digging site
The authors of this article argue that it is a weakness in current Norwegian practice that impacts on the environment are only assessed on a case-by-case basis. Before now, very few people have been aware of the cumulative damage that a succession of nature-destroying actions causes to Norway as a whole. Photo: Steinar Myhr/Samfoto/NTB

Development projects should be assessed according to the cumulative impact they have on nature

Does it matter if a small area of rare wetland is lost if a lot more of the same area remains intact? In Norway, it is impossible to say, because no-one can show how many such wetlands are being destroyed elsewhere at the same time.

The opinions expressed in this article are those of the authors alone. This article was first published in the engineering periodical Teknisk Ukeblad and is reprinted here with the permission of the magazine.

In a series of recent programmes, the Norwegian national broadcaster NRK has demonstrated how Norway is destroying the natural environment, piece by piece, without any overall control of what is being lost. Viewers have learned that part of the reason for these losses lies in the national craving to develop renewable energy resources.

We think it worthwhile to remind people that last autumn, the government-appointed Climate Change Committee proposed that Parliament be presented with a set of integrated climate change mitigation and energy plans.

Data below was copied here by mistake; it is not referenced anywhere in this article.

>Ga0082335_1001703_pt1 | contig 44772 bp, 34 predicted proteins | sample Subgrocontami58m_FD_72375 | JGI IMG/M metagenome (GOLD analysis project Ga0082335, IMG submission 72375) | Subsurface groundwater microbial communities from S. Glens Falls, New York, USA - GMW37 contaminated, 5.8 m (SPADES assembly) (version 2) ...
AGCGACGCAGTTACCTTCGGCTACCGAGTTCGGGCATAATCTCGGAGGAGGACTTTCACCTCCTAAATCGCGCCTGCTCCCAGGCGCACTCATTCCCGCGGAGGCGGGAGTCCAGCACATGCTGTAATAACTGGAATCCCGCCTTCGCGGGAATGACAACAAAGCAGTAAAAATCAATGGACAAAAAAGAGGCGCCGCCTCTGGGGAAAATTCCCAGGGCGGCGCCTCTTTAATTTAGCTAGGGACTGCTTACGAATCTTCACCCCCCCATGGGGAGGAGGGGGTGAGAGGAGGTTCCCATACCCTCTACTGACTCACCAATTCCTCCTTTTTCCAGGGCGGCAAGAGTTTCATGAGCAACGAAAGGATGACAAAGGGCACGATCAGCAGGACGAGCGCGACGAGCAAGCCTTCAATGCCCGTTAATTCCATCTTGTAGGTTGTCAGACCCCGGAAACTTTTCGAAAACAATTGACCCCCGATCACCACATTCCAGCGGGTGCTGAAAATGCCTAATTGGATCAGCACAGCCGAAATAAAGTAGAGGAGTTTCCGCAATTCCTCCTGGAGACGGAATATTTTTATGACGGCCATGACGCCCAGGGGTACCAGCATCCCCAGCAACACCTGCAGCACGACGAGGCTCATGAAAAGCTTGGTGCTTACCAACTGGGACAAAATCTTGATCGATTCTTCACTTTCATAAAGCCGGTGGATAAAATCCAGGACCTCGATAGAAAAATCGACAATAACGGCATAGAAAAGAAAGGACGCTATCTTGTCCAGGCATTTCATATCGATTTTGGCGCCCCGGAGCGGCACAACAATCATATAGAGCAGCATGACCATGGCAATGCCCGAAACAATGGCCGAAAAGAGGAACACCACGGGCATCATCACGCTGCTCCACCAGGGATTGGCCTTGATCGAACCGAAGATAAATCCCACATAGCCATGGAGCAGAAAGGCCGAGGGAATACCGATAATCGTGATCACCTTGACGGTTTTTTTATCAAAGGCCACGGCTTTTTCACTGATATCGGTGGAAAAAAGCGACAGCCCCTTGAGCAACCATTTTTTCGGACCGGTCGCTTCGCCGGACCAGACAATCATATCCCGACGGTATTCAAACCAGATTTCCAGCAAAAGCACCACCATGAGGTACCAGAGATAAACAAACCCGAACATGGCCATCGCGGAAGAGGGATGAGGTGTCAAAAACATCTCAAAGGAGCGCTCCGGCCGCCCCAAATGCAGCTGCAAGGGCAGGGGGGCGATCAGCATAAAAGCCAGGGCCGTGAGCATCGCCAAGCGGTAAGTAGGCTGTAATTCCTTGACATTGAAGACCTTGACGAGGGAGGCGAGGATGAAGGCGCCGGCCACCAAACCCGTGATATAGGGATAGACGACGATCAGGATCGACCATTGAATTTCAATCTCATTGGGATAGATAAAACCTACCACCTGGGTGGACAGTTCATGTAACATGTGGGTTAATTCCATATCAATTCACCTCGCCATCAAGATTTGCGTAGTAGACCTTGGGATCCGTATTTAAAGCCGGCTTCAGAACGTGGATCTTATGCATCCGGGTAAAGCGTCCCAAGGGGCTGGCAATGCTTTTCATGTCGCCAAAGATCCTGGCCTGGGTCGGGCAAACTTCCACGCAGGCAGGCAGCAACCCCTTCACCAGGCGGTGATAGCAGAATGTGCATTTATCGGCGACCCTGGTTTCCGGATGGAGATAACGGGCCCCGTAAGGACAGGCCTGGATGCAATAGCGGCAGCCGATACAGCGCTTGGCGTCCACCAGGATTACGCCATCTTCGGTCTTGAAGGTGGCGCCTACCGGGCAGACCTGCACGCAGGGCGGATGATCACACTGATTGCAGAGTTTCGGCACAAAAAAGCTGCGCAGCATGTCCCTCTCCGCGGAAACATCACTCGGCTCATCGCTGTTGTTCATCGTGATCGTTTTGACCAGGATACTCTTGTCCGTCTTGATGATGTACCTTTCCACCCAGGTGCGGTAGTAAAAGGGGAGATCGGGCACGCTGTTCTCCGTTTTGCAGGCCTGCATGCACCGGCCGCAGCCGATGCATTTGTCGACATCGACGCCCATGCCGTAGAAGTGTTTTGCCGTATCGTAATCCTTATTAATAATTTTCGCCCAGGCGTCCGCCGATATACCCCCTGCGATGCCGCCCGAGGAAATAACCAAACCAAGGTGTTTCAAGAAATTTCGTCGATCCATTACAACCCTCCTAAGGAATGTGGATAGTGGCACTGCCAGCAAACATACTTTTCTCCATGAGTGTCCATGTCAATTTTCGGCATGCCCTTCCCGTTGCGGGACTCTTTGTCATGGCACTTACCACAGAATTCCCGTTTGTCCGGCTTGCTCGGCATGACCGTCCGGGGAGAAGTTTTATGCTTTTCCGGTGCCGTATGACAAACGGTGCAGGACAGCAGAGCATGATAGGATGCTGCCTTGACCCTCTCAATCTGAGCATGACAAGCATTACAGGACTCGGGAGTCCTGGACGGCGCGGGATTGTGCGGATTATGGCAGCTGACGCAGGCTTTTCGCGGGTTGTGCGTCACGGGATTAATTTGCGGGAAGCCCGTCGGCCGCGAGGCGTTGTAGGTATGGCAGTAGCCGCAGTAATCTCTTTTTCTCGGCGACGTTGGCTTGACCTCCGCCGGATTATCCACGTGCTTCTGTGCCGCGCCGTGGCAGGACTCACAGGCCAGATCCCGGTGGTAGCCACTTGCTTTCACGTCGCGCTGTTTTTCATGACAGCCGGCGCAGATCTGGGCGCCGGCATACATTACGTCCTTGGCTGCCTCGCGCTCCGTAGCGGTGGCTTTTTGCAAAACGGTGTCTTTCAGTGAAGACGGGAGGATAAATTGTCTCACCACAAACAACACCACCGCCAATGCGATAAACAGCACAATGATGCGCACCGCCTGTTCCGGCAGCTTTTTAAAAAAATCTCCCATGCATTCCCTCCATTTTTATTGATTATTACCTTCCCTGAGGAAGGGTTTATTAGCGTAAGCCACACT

The committee also pointed out that tools must be identified to ensure that we take a longer term and more wide-ranging view when it comes to such planning. We interpret this to mean that Norway requires analyses that expose the full consequences of various so-called green energy initiatives including, not least, those impacts that we choose to call the ‘cumulative effect’ that the destruction of rare natural habitats has for the country as a whole.

In the spirit of the Climate Change Committee

We argue that the time has come to upgrade the analytical models that we currently use in this field with the aim of creating a comprehensive computational tool that effectively ranks energy development projects in accordance with the intentions of the Climate Change Committee. Such a tool will help us address questions such as:

will development proposal A destroy a rare habitat that will also be destroyed under proposals B, C and D if these are given the green light elsewhere in Norway?

will proposal E or F be the most favourable in terms of energy prices? Which will result in the highest levels of energy security? 

And how will the answers to these last questions influence the ability of the energy system to balance variations in solar, wind and catchment inflow with the help of existing hydropower reservoirs?

Only ‘case-by-case’

Terms such as Boreal rainforest and Atlantic raised bog sound rather exotic and many Norwegian coastal zones are rich in both of these habitat types.

But when biologists sit down to assess the impacts of a nature-destroying action in their local area, they are unaware of the extent to which the same habitats are being lost as a result of similar actions elsewhere in the country. Somewhere, a line has to be drawn.

We argue that it is a weakness in current Norwegian practice that impacts on the environment are only assessed on a case-by-case basis. Before now, very few people have been aware of the cumulative damage that a succession of nature-destroying actions causes to the country as a whole.

Tough decisions

In future, Norway will have to take some tough decisions when it comes to acceptance of the consequences of the continued development of emission-free energy projects. But for this to happen, actors responsible for assigning priorities must be equipped with an awareness of the consequences of their choices.